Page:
2B40.57 - Density of a Soft Drink

Code Number:
Demo Title:
Density of a Soft Drink
Comparison of Densities
Area of Study:
Heat & Fluids
Can of Regular Soft (i.e. Pepsi, Coke), Can of Diet Soft Drink (Same Brand as Regular), Tank with Water.

Put unopened cans into the tank of water, the diet will float, while the regular one will sink.

Instead of using soft drinks you can use bowling balls. 16 lb. balls will sink while 8 to 10 lb. balls will float.

  • Jim Nelson, Jane Bray Nelson, "Buoyancy Can-Can", TPT, Vol. 53, # 5, May 2015, p. 279.
  • Terrence P. Toepker,  "Floaters and Sinkers",  TPT, Vol. 24, # 3, p. 164, March 1986.
  • F-110:  "Classic vs. Diet Coke",  DICK and RAE Physics Demo Notebook.
  • 50 Fun Experiments for the Mad Scientist in You, "Diet Coke vs. Coke Floating Smackdown",  National Geographic Kids, p. 118.
  • Borislaw Bilash II, David Maiullo, "Giving Soda Pop a Lift", A Demo a Day: A Year of Physics Demonstrations, p. 190.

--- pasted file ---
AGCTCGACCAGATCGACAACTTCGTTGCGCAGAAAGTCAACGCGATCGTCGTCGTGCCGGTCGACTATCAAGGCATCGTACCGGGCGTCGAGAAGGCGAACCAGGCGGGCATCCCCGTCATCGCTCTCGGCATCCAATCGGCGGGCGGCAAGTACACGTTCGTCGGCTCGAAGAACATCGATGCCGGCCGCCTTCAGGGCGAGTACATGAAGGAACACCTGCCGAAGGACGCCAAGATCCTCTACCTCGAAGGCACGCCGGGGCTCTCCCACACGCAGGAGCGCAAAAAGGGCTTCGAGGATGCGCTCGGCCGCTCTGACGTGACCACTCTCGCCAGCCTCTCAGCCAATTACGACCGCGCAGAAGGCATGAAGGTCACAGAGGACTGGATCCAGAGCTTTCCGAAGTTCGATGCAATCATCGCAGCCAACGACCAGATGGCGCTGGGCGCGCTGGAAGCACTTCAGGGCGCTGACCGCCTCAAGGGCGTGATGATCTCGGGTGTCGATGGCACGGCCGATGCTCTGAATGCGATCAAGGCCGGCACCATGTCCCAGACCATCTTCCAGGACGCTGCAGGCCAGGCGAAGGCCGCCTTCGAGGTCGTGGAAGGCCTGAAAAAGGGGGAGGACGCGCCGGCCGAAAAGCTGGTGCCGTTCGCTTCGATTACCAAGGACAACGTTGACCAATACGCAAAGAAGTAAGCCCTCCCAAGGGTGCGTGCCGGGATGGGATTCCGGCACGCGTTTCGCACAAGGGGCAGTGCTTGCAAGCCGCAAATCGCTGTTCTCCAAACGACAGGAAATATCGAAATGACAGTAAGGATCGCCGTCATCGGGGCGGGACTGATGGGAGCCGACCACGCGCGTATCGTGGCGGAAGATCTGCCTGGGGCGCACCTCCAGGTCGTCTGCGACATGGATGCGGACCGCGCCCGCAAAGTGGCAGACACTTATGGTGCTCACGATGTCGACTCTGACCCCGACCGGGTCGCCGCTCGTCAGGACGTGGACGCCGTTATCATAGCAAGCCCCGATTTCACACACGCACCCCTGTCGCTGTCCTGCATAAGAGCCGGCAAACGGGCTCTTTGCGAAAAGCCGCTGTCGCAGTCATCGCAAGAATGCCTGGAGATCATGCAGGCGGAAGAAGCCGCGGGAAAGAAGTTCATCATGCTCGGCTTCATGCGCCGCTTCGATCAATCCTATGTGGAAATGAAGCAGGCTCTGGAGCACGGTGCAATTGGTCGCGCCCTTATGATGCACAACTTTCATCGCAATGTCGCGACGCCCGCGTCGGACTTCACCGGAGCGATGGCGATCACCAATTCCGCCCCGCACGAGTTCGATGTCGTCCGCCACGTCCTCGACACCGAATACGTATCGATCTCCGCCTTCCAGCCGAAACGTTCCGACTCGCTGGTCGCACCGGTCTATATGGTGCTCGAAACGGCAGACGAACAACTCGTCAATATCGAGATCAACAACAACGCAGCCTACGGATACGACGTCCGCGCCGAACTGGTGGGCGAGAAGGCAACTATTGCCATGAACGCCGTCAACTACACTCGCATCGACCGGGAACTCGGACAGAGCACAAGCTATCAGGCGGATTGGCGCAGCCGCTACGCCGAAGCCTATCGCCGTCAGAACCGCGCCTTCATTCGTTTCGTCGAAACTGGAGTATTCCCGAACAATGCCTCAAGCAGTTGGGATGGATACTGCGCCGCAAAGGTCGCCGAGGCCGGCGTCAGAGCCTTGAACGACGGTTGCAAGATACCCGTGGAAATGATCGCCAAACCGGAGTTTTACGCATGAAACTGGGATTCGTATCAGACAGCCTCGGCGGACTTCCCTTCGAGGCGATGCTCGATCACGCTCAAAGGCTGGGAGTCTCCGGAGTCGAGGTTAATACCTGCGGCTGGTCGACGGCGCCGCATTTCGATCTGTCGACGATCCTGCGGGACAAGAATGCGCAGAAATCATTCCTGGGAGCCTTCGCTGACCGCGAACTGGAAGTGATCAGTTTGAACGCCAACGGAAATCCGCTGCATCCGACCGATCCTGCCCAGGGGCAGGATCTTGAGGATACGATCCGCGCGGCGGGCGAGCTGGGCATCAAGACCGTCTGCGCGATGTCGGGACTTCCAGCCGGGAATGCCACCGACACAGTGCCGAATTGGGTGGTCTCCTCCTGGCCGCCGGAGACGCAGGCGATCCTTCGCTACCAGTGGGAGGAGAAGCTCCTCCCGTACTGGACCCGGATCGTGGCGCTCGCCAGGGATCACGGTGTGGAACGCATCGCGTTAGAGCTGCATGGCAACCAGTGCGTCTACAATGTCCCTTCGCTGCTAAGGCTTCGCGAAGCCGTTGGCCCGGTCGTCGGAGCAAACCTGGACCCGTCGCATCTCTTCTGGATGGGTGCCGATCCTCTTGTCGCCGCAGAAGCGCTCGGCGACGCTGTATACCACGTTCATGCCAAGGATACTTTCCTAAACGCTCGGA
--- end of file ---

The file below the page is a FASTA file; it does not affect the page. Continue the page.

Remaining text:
• 66:  "Sugar in a Can of Soft Drink:  A Density Exercise", Chemical Demonstrations, Volume 2.
  • Tim Graham, "Orbitz Investigation:  The Net Result", ChemMatters, Oct. 1997.
  • #88, "Floater", Janice VanCleave's 203 Icy, Freezing, Frosty, Cool, and Wild Experiments.
  • Bobby Mercer, "Can Can Dance", Junk Drawer Chemistry, 2016, p. 1
  • Borislaw Bilash II, “"Lite" Soda“, A Demo A Day – A Year of Physical Science Demonstrations, p. 24.

Disclaimer: These demonstrations are provided only for illustrative use by persons affiliated with The University of Iowa and only under the direction of a trained instructor or physicist.  The University of Iowa is not responsible for demonstrations performed by those using their own equipment or who choose to use this reference material for their own purpose.  The demonstrations included here are within the public domain and can be found in materials contained in libraries, bookstores, and through electronic sources.  Performing all or any portion of any of these demonstrations, with or without revisions not depicted here entails inherent risks.  These risks include, without limitation, bodily injury (and possibly death), including risks to health that may be temporary or permanent and that may exacerbate a pre-existing medical condition; and property loss or damage.  Anyone performing any part of these demonstrations, even with revisions, knowingly and voluntarily assumes all risks associated with them.